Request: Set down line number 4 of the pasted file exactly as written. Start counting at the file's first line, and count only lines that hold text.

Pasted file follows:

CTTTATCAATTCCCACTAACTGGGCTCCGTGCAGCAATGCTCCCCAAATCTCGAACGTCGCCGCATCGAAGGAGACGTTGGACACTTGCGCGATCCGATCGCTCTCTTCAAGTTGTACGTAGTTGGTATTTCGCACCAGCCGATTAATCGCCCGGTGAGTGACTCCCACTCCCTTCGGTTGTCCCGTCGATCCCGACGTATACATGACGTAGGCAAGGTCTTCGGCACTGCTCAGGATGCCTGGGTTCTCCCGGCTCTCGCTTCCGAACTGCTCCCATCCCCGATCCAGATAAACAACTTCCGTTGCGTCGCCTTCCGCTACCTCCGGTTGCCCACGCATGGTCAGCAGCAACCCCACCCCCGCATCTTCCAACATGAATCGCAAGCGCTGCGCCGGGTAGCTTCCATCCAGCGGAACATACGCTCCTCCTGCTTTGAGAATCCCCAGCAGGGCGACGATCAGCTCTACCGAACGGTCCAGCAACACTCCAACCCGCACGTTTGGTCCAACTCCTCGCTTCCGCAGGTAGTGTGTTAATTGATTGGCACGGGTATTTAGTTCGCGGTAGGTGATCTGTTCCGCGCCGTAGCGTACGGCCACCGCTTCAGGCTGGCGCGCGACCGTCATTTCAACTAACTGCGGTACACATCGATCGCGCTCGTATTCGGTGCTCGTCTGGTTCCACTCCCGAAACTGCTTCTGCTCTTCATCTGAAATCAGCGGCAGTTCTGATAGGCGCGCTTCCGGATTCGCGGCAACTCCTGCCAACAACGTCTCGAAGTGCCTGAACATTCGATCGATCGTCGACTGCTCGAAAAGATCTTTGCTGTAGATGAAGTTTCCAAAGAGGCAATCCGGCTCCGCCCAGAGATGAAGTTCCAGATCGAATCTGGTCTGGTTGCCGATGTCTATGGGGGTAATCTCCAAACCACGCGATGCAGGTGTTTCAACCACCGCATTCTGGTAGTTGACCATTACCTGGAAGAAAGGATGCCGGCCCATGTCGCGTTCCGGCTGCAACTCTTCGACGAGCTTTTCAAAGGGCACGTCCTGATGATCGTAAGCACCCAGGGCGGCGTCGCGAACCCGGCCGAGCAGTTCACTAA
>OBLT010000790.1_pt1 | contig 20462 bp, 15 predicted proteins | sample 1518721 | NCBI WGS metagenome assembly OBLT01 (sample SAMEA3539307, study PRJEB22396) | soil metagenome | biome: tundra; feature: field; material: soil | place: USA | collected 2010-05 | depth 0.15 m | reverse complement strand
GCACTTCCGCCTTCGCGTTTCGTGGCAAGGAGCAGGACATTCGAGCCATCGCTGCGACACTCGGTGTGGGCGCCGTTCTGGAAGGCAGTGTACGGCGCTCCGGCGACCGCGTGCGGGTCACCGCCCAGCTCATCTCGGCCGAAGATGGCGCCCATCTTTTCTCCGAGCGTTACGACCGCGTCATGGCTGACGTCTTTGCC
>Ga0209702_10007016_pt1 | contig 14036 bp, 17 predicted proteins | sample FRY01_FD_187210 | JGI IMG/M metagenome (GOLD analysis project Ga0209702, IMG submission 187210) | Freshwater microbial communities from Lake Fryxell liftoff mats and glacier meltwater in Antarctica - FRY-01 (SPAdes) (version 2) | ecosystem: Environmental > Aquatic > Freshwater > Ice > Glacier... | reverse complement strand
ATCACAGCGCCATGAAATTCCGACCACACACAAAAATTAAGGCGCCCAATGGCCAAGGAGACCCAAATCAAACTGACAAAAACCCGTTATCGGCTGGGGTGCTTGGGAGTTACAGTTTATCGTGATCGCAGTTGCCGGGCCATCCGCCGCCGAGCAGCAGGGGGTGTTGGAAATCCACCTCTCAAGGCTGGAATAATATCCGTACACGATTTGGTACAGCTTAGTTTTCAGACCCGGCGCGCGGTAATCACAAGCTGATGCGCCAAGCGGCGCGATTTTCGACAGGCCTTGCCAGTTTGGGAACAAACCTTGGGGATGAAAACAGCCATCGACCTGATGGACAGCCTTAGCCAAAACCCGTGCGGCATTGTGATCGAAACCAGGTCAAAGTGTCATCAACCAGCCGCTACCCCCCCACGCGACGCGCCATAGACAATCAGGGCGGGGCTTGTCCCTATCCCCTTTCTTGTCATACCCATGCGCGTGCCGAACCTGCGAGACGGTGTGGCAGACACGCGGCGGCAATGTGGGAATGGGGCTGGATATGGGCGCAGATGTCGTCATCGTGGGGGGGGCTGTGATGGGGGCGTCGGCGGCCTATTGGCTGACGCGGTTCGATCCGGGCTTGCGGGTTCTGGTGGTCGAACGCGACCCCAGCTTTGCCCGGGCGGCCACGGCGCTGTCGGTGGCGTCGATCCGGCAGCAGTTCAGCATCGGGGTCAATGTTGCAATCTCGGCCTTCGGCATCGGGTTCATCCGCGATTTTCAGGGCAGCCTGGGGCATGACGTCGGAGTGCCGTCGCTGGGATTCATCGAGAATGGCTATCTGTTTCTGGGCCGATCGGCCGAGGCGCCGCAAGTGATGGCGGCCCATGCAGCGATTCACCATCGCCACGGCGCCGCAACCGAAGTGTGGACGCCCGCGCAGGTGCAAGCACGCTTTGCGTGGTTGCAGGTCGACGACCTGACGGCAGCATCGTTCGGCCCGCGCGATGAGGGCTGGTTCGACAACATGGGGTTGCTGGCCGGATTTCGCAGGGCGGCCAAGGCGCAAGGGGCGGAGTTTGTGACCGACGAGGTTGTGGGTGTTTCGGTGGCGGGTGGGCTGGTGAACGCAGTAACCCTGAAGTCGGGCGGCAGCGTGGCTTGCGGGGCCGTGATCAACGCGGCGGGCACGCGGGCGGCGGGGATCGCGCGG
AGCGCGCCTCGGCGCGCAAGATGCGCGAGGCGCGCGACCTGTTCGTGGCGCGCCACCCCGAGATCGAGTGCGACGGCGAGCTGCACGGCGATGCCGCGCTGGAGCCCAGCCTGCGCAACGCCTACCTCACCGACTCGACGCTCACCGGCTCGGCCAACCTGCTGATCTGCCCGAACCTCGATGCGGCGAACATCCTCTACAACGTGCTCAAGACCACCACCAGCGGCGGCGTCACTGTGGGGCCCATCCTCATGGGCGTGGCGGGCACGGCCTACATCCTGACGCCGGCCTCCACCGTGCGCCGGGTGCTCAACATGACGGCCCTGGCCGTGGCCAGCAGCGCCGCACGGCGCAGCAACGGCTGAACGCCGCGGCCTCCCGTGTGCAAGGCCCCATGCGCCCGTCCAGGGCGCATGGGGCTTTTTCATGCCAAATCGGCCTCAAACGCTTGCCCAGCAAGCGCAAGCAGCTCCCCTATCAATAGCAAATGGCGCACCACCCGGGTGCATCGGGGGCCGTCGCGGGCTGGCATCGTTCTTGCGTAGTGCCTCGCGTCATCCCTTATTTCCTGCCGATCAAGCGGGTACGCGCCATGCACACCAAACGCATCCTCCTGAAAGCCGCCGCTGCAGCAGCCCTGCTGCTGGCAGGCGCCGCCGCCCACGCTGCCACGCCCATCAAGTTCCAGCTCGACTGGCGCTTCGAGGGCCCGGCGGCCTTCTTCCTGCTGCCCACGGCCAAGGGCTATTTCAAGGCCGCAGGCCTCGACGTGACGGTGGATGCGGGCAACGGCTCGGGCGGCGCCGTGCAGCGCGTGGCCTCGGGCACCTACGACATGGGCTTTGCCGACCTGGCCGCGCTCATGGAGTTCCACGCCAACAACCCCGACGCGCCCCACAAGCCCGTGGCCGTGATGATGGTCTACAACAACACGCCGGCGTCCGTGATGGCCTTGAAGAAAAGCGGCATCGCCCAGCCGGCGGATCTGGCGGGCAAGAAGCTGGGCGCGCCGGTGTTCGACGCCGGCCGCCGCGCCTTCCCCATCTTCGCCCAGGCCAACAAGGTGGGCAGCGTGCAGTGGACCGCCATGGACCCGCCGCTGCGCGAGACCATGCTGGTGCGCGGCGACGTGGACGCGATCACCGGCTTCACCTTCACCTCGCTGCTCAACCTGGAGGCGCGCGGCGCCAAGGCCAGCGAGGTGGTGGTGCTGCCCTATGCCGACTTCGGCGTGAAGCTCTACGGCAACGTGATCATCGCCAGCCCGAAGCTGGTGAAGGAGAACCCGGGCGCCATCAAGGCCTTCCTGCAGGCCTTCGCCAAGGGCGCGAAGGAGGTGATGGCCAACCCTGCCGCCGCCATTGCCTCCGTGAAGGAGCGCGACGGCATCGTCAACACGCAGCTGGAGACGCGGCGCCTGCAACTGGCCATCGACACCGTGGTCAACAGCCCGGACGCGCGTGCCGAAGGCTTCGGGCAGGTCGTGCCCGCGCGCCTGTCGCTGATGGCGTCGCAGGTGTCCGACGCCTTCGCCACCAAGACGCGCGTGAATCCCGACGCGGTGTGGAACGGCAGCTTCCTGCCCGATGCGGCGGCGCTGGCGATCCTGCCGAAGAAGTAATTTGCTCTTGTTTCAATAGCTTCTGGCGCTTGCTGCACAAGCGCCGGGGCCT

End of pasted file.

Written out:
>Ga0209702_10007016_pt1 | contig 14036 bp, 17 predicted proteins | sample FRY01_FD_187210 | JGI IMG/M metagenome (GOLD analysis project Ga0209702, IMG submission 187210) | Freshwater microbial communities from Lake Fryxell liftoff mats and glacier meltwater in Antarctica - FRY-01 (SPAdes) (version 2) | ecosystem: Environmental > Aquatic > Freshwater > Ice > Glacier... | reverse complement strand